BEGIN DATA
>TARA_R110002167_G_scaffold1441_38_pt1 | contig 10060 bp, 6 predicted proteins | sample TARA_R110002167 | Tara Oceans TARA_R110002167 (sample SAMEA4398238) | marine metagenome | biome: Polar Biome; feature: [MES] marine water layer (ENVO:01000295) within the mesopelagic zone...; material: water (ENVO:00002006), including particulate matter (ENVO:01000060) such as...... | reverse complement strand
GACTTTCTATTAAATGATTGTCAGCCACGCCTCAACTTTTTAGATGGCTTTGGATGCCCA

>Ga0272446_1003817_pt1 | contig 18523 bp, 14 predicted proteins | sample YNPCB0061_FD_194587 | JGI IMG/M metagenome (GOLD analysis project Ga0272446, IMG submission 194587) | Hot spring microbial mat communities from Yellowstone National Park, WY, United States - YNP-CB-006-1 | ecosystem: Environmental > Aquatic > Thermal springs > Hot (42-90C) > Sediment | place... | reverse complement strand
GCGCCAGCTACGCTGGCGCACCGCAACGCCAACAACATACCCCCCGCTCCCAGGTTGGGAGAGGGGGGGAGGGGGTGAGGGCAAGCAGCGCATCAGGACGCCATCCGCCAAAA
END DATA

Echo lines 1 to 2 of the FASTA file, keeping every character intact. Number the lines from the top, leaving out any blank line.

>TARA_R110002167_G_scaffold1441_38_pt1 | contig 10060 bp, 6 predicted proteins | sample TARA_R110002167 | Tara Oceans TARA_R110002167 (sample SAMEA4398238) | marine metagenome | biome: Polar Biome; feature: [MES] marine water layer (ENVO:01000295) within the mesopelagic zone...; material: water (ENVO:00002006), including particulate matter (ENVO:01000060) such as...... | reverse complement strand
GACTTTCTATTAAATGATTGTCAGCCACGCCTCAACTTTTTAGATGGCTTTGGATGCCCA